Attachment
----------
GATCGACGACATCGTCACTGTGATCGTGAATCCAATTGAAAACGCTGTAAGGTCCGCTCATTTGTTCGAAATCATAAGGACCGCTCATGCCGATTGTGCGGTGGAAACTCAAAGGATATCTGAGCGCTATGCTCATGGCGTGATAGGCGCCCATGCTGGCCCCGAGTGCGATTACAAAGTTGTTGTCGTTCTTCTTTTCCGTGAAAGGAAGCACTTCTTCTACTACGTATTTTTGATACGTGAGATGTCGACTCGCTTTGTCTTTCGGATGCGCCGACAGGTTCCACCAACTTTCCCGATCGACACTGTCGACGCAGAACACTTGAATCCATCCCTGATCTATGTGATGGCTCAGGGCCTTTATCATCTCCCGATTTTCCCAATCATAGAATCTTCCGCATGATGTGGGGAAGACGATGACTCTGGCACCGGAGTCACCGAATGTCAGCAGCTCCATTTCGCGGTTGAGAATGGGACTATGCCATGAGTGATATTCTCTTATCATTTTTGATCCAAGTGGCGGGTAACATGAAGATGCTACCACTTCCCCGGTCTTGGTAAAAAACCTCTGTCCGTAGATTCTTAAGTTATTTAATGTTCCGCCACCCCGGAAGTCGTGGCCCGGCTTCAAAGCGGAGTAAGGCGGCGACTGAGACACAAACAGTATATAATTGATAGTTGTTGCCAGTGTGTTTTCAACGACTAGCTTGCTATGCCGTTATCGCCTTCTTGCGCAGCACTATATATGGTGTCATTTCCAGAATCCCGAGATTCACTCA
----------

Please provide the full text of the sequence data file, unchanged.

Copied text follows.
GATCGACGACATCGTCACTGTGATCGTGAATCCAATTGAAAACGCTGTAAGGTCCGCTCATTTGTTCGAAATCATAAGGACCGCTCATGCCGATTGTGCGGTGGAAACTCAAAGGATATCTGAGCGCTATGCTCATGGCGTGATAGGCGCCCATGCTGGCCCCGAGTGCGATTACAAAGTTGTTGTCGTTCTTCTTTTCCGTGAAAGGAAGCACTTCTTCTACTACGTATTTTTGATACGTGAGATGTCGACTCGCTTTGTCTTTCGGATGCGCCGACAGGTTCCACCAACTTTCCCGATCGACACTGTCGACGCAGAACACTTGAATCCATCCCTGATCTATGTGATGGCTCAGGGCCTTTATCATCTCCCGATTTTCCCAATCATAGAATCTTCCGCATGATGTGGGGAAGACGATGACTCTGGCACCGGAGTCACCGAATGTCAGCAGCTCCATTTCGCGGTTGAGAATGGGACTATGCCATGAGTGATATTCTCTTATCATTTTTGATCCAAGTGGCGGGTAACATGAAGATGCTACCACTTCCCCGGTCTTGGTAAAAAACCTCTGTCCGTAGATTCTTAAGTTATTTAATGTTCCGCCACCCCGGAAGTCGTGGCCCGGCTTCAAAGCGGAGTAAGGCGGCGACTGAGACACAAACAGTATATAATTGATAGTTGTTGCCAGTGTGTTTTCAACGACTAGCTTGCTATGCCGTTATCGCCTTCTTGCGCAGCACTATATATGGTGTCATTTCCAGAATCCCGAGATTCACTCA